Wednesday, December 1, 2010

    Lincoln David Parkinson was born on August 31, 2007. He weighed in at 8lbs. and 9oz. and was as the saying goes a "healthy, bouncing baby boy". Lincoln was perfect. He had my nose and my eyes, daddy's skin tone and lips. I loved him. I was so excited to be his mom and to see where this new life would take my life. I dreamed about the day he would say his first word, wondered what his favorite toys would be and was certain his life would be just as I had always imagined.
    Today marked a day in my life I never imagined. Today my sweet Lincoln was diagnosed with Classic Autism. As Dave and I sat in a small, white room we were given news that completely altered any life plans I had made. As I sat listening to Dr McCoy telling us of our situation I kind of couldn't believe that I was "that mom" who had a child with a disability.
    I read a book called "The Barbers Song" where the author wrote these profound words, "How quickly the seasons of life change. A short time after we started our life as husband and wife, Arlene conceived our first child. Although we were stepping into a time that would give us great joy, I think we were fortunate not to have been able to see the challenges that were a part of our future. If this had been possible, we might have missed much happiness and growth in our efforts to sidestep the pain that lay ahead."
    As I thought about the point of this, I thought, "would I have changed my path had I known what we would be facing and the many challenges this would bring?" I really thought about that question and as I was completely honest with myself I realized I wouldn't change a thing. For me, that realization was a big deal. I seem to be one of those who tends to take the easy road rather than the road less traveled. I have come to realize I am not taking the seemingly smooth road I had expected. Instead I am taking a road with many bumps, forks, and hard to read signs. However, this unknown road can become familiar, easier to navigate, and even smoother as I work with my family and professionals in making our own roadmap.
   I also know I wouldn't change a thing because I was blessed with the most loving, amazing three-year-old I could have dreamed of. He just happens to have autism. As I have thought more about the diagnosis, I have realized this doesn't change how sweet Lincoln's kisses are, or his smile that can melt my heart, or his amazingly happy demeanor. The fact is, I know Lincoln was sent to our family, to me, for a reason. I know I am just beginning to learn the amazing things he will teach me. I am now so happy and at peace that I am "that mom". My perfect bouncing baby boy is still perfect just in a different way I had imagined. Lincoln, I know this diagnosis doesn't define you and I want you to know I love you and that you will always be my favorite Lincoln.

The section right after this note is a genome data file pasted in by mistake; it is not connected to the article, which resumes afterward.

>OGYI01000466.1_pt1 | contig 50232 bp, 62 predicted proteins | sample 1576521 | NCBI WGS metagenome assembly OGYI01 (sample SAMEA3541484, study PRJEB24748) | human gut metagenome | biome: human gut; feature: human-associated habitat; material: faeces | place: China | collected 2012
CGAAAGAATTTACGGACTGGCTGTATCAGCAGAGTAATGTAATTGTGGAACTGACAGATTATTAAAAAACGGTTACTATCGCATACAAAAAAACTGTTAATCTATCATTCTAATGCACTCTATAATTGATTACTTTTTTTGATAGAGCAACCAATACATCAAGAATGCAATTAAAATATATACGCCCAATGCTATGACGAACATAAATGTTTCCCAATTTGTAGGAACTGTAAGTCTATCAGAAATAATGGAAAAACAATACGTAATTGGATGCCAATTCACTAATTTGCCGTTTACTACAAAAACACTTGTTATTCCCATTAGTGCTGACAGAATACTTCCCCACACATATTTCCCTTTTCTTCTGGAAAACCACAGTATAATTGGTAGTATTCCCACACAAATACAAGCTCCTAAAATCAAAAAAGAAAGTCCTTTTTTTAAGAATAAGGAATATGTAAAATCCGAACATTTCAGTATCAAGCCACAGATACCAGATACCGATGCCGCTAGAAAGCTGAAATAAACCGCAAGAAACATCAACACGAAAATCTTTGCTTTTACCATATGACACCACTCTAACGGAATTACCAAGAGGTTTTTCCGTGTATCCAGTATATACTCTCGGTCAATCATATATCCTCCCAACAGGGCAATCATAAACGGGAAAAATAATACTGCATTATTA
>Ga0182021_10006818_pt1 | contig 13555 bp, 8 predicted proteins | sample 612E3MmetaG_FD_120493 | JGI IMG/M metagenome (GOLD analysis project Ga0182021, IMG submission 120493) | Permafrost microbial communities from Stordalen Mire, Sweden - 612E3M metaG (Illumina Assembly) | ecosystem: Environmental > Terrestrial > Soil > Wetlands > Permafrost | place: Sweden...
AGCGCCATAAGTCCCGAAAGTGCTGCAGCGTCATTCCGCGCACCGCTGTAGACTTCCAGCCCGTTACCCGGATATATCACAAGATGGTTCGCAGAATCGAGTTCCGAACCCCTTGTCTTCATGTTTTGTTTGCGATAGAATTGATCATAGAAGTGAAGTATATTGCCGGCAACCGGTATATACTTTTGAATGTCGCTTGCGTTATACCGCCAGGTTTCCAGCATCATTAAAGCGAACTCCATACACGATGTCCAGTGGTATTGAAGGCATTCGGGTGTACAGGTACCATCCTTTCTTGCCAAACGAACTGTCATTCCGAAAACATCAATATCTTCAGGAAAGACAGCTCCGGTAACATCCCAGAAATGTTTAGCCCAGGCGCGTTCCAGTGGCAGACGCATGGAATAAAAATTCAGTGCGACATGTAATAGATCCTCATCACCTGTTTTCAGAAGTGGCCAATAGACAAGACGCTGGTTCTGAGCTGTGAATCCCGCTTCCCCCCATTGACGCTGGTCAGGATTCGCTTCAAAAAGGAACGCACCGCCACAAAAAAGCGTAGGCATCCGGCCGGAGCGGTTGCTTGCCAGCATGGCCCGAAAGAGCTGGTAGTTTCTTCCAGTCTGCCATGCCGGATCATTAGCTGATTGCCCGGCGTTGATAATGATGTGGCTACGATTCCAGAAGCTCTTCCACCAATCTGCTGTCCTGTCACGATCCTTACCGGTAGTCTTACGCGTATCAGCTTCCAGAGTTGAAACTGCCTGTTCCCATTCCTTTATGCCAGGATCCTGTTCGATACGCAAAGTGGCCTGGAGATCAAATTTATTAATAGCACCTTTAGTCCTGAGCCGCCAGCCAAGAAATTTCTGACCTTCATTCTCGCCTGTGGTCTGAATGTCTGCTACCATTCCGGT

1 comment:

  1. Thank you so much for sharing such tender feelings. I was deeply touched. Tara, as a read each of the sweet qualities of our little Lincoln I sat and cried because it brings my feelings of him to the fore front. He is indeed a blessing to our family. I love him so much and I am so grateful that Heavenly Father sent him to our family to learn and grow from him and to have the privilege to love him. I am so grateful for you and the example that you are to me and the rest of the family. You are truly and shining light to me. I know the Lord will bless you and David with strength and courage to get through the tough days but with the same surety I know he will bless your little family with unexpected blessings. I feel so humbled to realize that I will get to be part of those blessings. I love Lincoln so much. He holds a very special place in my heart. I look forward to great excitment and anticipation as we start our journey as a family to "Holland" I love each of you more than words can express. Mom